“The arts are increasingly seen as kind of the garnish: they’re the extra, they’re the sprig of parsley on the cultural plate. But they’re not. They are the main course.”
The above quote is included in and gets to the heart of the message of a recently produced short film now circulating around the internet about the importance of theatre in our society. Theatre Communications Group (TCG), in colaboration with Firefly: Theatre and Films, has just released Stage Matters, a ten minute short film about the impact of theatre in America and the challenges the artform faces moving forward. The video focuses on many aspects of theatre, including education. In Part 1 of the film, strong attention is paid to the various areas in our society where theatre has made a visible personal, political, educational, and economic impact; Part 2 highlights the obstacles today’s American theatre community faces in its work to maintain and increase that impact.
To answer the question, ‘does theatre matter?’, Stage Matters highlights the thoughts and opinions of artists, theatre leaders, patrons, educators, authors, and politicians, including science fiction writer Ray Bradbury and Congressman Adam Schiff of California’s 29th District. Two prominent artists in the Twin Cities theatre community, Michelle Hensley of Ten Thousand Things Theatre Company and Joe Dowling of the Guthrie Theatre, lend their observations about the current state of the American theatre as well.
Theatre education is an important aspect addressed in the film, and representatives from the areas of public education and the non-profit arts world offer powerful insights. “There is not an individually taken standardized test that improves creativity,” states Doug Reeves of The Leadership and Learning Center, for example. “They do not include collaboration…or critical thinking. The things we do in the arts are not just wonderful aesthetically; they apply directly to what kids most need for 21st Century skills.” Ashley Hare, a teaching artists with Omaha Theatre Company in Nebraska, further talks in the film about the impact that theatre has on the girls she teaches through Girls, Inc., an organization that serves girls from low-income families. Hare says that she sees first-hand the great value in using drama classes to teach kids “that it’s okay to think outside the box, to be yourself, to be creative.”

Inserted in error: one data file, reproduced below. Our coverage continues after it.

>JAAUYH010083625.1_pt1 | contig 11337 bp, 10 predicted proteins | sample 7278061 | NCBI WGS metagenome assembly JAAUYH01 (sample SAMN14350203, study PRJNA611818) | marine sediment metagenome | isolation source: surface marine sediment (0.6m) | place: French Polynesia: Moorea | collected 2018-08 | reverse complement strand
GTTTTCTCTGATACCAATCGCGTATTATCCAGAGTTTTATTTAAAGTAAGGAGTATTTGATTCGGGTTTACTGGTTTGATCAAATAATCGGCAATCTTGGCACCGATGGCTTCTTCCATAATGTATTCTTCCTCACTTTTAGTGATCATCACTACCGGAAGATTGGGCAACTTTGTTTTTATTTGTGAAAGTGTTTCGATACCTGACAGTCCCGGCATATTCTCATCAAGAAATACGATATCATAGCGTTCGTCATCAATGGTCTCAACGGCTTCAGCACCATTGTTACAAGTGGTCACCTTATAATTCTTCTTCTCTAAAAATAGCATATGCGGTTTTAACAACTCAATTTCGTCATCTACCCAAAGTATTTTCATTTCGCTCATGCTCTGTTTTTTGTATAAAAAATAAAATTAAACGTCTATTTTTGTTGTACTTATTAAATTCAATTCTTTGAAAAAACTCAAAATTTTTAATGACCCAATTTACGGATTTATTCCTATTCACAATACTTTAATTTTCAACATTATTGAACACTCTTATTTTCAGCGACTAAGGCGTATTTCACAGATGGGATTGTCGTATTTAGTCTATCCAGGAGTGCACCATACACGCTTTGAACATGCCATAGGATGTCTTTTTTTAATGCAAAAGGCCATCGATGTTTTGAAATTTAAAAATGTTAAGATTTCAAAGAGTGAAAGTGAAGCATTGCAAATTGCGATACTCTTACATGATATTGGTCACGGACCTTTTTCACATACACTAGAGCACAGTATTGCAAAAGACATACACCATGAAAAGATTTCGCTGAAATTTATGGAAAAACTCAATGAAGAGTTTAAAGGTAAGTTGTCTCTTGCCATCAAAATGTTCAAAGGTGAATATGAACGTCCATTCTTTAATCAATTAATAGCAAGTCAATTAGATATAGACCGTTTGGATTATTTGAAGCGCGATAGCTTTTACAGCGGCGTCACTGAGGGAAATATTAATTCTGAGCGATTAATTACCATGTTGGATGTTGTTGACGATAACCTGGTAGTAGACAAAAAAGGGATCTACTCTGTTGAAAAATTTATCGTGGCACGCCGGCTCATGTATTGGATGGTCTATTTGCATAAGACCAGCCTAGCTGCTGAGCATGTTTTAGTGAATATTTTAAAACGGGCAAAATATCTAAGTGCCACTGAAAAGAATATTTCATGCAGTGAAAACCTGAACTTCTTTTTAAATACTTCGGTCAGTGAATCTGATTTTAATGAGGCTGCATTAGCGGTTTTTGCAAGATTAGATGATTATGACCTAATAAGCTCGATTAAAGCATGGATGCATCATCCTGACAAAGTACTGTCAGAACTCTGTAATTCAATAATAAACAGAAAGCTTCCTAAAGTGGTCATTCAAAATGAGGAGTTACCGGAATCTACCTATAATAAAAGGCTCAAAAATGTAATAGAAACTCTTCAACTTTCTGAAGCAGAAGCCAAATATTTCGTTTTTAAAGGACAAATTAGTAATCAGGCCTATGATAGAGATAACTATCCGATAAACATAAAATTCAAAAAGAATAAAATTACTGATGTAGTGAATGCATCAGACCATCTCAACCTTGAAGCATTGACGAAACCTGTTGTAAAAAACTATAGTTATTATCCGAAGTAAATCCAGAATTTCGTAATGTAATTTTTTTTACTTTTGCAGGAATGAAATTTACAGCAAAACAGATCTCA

Stage Matters also addresses serious challenges and obstacles the American theatre faces in the 21st Century, including the need to reach out to and give voice to increasingly diverse audiences and the need to reevaluate how artists and audience can come together . “There are more stories that should be told, that need to be told, that people would love to see told, than there are spaces and availability in theatre in the formalized sense,” says Jennifer L. Nelson from Ford’s Theatre in Washington DC. But as another contributor states at the end of the video, the core of theatre is about “solving problems that only many voices can solve,” and the filmmakers of Stage Matters seek to deliver the many voices in this film to that particular discussion.
According to Teresa Eyring, executive director of TCG, “the theatre profession has grown from a handful of groundbreaking theatres in the 50s and 60s, to more than 1800 not-for-profit resident theatres” in America. “In 2009 alone,” she says, “80,000 professional artists in those companies impacted more than 30 million audience members.” Eyring feels that Stage Matters should be circulated to “colleagues, funders, city officials, and (community members) as a tool to gather support for theatre and ensure a vibrant theatre community in the country for centuries to come.”
CLICK HERE TO VIEW STAGE MATTERS